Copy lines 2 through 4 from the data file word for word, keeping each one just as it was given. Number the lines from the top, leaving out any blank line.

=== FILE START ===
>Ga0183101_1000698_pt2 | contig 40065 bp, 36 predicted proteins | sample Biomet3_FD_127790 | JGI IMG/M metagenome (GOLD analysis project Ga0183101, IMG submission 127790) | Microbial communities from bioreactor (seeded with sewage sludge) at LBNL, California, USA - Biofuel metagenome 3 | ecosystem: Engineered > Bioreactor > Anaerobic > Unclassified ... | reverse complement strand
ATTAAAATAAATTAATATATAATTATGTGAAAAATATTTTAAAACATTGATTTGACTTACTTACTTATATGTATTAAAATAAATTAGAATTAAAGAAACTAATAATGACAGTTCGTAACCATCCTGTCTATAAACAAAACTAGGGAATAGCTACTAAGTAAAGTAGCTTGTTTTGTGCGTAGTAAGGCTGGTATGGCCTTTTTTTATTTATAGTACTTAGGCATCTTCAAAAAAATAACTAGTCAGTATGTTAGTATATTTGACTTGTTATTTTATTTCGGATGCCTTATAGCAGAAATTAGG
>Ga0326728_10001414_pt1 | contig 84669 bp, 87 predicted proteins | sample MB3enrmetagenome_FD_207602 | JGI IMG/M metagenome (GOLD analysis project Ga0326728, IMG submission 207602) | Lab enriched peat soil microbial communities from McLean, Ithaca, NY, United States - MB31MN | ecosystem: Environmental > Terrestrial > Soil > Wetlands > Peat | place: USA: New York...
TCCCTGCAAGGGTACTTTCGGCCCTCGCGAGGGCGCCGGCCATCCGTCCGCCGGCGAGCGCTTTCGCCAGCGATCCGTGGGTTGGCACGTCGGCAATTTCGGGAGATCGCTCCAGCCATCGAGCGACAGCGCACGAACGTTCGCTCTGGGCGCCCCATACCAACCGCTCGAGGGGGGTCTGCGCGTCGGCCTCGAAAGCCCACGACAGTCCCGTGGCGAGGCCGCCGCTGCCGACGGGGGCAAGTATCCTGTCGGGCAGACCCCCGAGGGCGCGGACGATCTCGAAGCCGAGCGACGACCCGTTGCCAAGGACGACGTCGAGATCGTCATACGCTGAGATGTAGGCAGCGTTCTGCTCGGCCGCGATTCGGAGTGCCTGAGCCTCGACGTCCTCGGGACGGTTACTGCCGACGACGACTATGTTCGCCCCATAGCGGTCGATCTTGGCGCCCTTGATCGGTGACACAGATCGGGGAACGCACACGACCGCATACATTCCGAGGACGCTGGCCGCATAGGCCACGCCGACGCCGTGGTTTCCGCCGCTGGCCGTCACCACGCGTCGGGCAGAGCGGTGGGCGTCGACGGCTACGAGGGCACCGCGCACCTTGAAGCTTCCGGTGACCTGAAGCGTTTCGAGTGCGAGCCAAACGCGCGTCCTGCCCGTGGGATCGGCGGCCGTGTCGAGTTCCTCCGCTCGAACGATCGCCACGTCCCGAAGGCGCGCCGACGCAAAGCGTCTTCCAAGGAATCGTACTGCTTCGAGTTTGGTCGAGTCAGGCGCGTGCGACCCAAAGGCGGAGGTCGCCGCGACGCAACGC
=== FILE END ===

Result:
ATTAAAATAAATTAATATATAATTATGTGAAAAATATTTTAAAACATTGATTTGACTTACTTACTTATATGTATTAAAATAAATTAGAATTAAAGAAACTAATAATGACAGTTCGTAACCATCCTGTCTATAAACAAAACTAGGGAATAGCTACTAAGTAAAGTAGCTTGTTTTGTGCGTAGTAAGGCTGGTATGGCCTTTTTTTATTTATAGTACTTAGGCATCTTCAAAAAAATAACTAGTCAGTATGTTAGTATATTTGACTTGTTATTTTATTTCGGATGCCTTATAGCAGAAATTAGG
>Ga0326728_10001414_pt1 | contig 84669 bp, 87 predicted proteins | sample MB3enrmetagenome_FD_207602 | JGI IMG/M metagenome (GOLD analysis project Ga0326728, IMG submission 207602) | Lab enriched peat soil microbial communities from McLean, Ithaca, NY, United States - MB31MN | ecosystem: Environmental > Terrestrial > Soil > Wetlands > Peat | place: USA: New York...
TCCCTGCAAGGGTACTTTCGGCCCTCGCGAGGGCGCCGGCCATCCGTCCGCCGGCGAGCGCTTTCGCCAGCGATCCGTGGGTTGGCACGTCGGCAATTTCGGGAGATCGCTCCAGCCATCGAGCGACAGCGCACGAACGTTCGCTCTGGGCGCCCCATACCAACCGCTCGAGGGGGGTCTGCGCGTCGGCCTCGAAAGCCCACGACAGTCCCGTGGCGAGGCCGCCGCTGCCGACGGGGGCAAGTATCCTGTCGGGCAGACCCCCGAGGGCGCGGACGATCTCGAAGCCGAGCGACGACCCGTTGCCAAGGACGACGTCGAGATCGTCATACGCTGAGATGTAGGCAGCGTTCTGCTCGGCCGCGATTCGGAGTGCCTGAGCCTCGACGTCCTCGGGACGGTTACTGCCGACGACGACTATGTTCGCCCCATAGCGGTCGATCTTGGCGCCCTTGATCGGTGACACAGATCGGGGAACGCACACGACCGCATACATTCCGAGGACGCTGGCCGCATAGGCCACGCCGACGCCGTGGTTTCCGCCGCTGGCCGTCACCACGCGTCGGGCAGAGCGGTGGGCGTCGACGGCTACGAGGGCACCGCGCACCTTGAAGCTTCCGGTGACCTGAAGCGTTTCGAGTGCGAGCCAAACGCGCGTCCTGCCCGTGGGATCGGCGGCCGTGTCGAGTTCCTCCGCTCGAACGATCGCCACGTCCCGAAGGCGCGCCGACGCAAAGCGTCTTCCAAGGAATCGTACTGCTTCGAGTTTGGTCGAGTCAGGCGCGTGCGACCCAAAGGCGGAGGTCGCCGCGACGCAACGC